Exploration: Model: Teacher will discuss that a caterpillar turns into a butterfly. Teacher Reads Aloud “The Very Hungry Caterpillar.” Stopping often to ask, “What is the first stage of a butterfly’s life?”

After reading the book the teacher will reveal pictures of the four different stages of the butterfly life cycle, periodically asking, “What do you notice about the changes in the butterfly? What did the butterfly do” How did he look or move?

Teacher explains that there are four stages that a caterpillar goes through to become a butterfly. These stages are called metamorphosis, which means change.

Students chart and discuss the four laminated pictures in order of the life cycle.

Explanation: Activity
Teacher explains to the students that they will use their bodies to demonstrate what metamorphosis looks like. They will first, become an egg, sit on the floor, grasp their knees, and tuck their head under. Next, the students will change into caterpillars by stretching out on the floor and wriggling. After that, they will stand very still and cross their arms tightly across their chest to look like the chrysalis. Finally, students will demonstrate how a butterfly gently stretches its wings and begins to flutter. Students will gently flutter around the room as butterflies.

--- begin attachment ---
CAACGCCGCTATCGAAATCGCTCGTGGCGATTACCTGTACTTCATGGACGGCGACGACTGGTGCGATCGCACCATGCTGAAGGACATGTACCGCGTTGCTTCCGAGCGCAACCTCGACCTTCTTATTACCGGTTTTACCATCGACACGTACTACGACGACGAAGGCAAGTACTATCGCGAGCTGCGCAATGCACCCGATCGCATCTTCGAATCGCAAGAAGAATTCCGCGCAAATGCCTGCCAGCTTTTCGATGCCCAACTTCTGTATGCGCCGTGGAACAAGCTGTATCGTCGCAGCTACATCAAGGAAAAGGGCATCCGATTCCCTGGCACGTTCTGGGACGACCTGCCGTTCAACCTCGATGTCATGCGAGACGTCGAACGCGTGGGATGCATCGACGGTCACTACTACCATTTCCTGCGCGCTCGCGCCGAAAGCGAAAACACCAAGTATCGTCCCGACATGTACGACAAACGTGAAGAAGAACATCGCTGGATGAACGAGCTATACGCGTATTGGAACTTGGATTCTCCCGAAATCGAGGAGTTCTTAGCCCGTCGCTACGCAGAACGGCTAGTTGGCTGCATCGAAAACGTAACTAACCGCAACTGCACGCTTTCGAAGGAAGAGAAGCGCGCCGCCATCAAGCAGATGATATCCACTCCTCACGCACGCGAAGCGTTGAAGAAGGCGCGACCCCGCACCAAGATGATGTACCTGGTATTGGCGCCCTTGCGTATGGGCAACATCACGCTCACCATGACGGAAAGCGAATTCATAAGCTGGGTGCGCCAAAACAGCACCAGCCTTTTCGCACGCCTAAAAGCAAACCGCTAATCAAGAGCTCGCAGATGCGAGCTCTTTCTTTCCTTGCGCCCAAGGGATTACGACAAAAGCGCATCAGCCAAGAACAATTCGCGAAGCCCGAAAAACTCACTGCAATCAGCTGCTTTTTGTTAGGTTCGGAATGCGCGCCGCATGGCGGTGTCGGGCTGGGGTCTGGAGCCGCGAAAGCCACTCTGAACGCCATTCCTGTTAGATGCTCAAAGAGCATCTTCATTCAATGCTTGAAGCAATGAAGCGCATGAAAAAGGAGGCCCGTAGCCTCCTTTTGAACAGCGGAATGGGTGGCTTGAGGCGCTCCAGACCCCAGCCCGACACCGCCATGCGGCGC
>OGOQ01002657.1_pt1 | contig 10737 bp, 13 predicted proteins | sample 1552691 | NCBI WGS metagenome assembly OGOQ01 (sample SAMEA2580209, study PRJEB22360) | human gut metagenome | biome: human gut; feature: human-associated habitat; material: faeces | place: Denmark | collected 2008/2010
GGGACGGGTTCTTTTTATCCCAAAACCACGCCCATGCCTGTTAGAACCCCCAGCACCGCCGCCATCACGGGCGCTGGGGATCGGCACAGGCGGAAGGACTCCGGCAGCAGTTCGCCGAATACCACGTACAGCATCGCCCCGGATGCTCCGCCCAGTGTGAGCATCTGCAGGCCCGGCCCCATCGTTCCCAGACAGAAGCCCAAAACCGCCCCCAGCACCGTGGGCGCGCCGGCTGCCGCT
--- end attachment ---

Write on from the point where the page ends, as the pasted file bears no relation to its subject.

Expansion: Independent Work:

Students will work in groups to draw, illustrate, label and describe the process of metamorphosis. After creating a cover, the students will arrange their pictures in the correct order and staple them together with the cover to make a booklet of the life cycle of a butterfly.

Closure:  Students will regroup and complete the K-W-L Chart of the life cycle of a butterfly. Each group will share with the class their life cycle booklet and discuss their observations.

Evaluation: Assessment:  Assess understanding during conference time and during the share. Ask follow up questions if students are not confident with their explanations. Evaluate students on their work sheet answers using the answer key. Rubric